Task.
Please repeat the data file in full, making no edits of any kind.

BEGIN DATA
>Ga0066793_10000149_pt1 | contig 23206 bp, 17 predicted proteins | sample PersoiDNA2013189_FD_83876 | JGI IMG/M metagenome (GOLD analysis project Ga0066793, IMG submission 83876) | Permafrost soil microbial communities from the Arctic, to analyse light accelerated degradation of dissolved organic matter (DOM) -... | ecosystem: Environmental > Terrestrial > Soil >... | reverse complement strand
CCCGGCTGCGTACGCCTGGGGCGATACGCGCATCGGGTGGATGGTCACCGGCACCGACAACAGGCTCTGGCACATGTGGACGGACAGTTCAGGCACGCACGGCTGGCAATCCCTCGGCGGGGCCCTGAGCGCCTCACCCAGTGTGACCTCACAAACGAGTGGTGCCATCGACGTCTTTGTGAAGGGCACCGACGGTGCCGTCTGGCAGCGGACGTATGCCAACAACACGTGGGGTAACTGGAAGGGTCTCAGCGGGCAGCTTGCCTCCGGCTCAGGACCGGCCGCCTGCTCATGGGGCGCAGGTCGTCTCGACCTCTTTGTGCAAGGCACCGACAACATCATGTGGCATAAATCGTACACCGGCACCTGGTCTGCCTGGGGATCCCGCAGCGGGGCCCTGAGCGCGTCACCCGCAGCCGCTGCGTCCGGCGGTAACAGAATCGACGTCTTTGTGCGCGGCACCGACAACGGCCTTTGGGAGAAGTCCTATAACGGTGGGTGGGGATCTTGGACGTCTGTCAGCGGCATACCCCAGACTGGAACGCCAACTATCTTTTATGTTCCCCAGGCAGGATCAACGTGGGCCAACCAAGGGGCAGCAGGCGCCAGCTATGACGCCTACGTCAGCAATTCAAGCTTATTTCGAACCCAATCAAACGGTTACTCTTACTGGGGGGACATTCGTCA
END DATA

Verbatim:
>Ga0066793_10000149_pt1 | contig 23206 bp, 17 predicted proteins | sample PersoiDNA2013189_FD_83876 | JGI IMG/M metagenome (GOLD analysis project Ga0066793, IMG submission 83876) | Permafrost soil microbial communities from the Arctic, to analyse light accelerated degradation of dissolved organic matter (DOM) -... | ecosystem: Environmental > Terrestrial > Soil >... | reverse complement strand
CCCGGCTGCGTACGCCTGGGGCGATACGCGCATCGGGTGGATGGTCACCGGCACCGACAACAGGCTCTGGCACATGTGGACGGACAGTTCAGGCACGCACGGCTGGCAATCCCTCGGCGGGGCCCTGAGCGCCTCACCCAGTGTGACCTCACAAACGAGTGGTGCCATCGACGTCTTTGTGAAGGGCACCGACGGTGCCGTCTGGCAGCGGACGTATGCCAACAACACGTGGGGTAACTGGAAGGGTCTCAGCGGGCAGCTTGCCTCCGGCTCAGGACCGGCCGCCTGCTCATGGGGCGCAGGTCGTCTCGACCTCTTTGTGCAAGGCACCGACAACATCATGTGGCATAAATCGTACACCGGCACCTGGTCTGCCTGGGGATCCCGCAGCGGGGCCCTGAGCGCGTCACCCGCAGCCGCTGCGTCCGGCGGTAACAGAATCGACGTCTTTGTGCGCGGCACCGACAACGGCCTTTGGGAGAAGTCCTATAACGGTGGGTGGGGATCTTGGACGTCTGTCAGCGGCATACCCCAGACTGGAACGCCAACTATCTTTTATGTTCCCCAGGCAGGATCAACGTGGGCCAACCAAGGGGCAGCAGGCGCCAGCTATGACGCCTACGTCAGCAATTCAAGCTTATTTCGAACCCAATCAAACGGTTACTCTTACTGGGGGGACATTCGTCA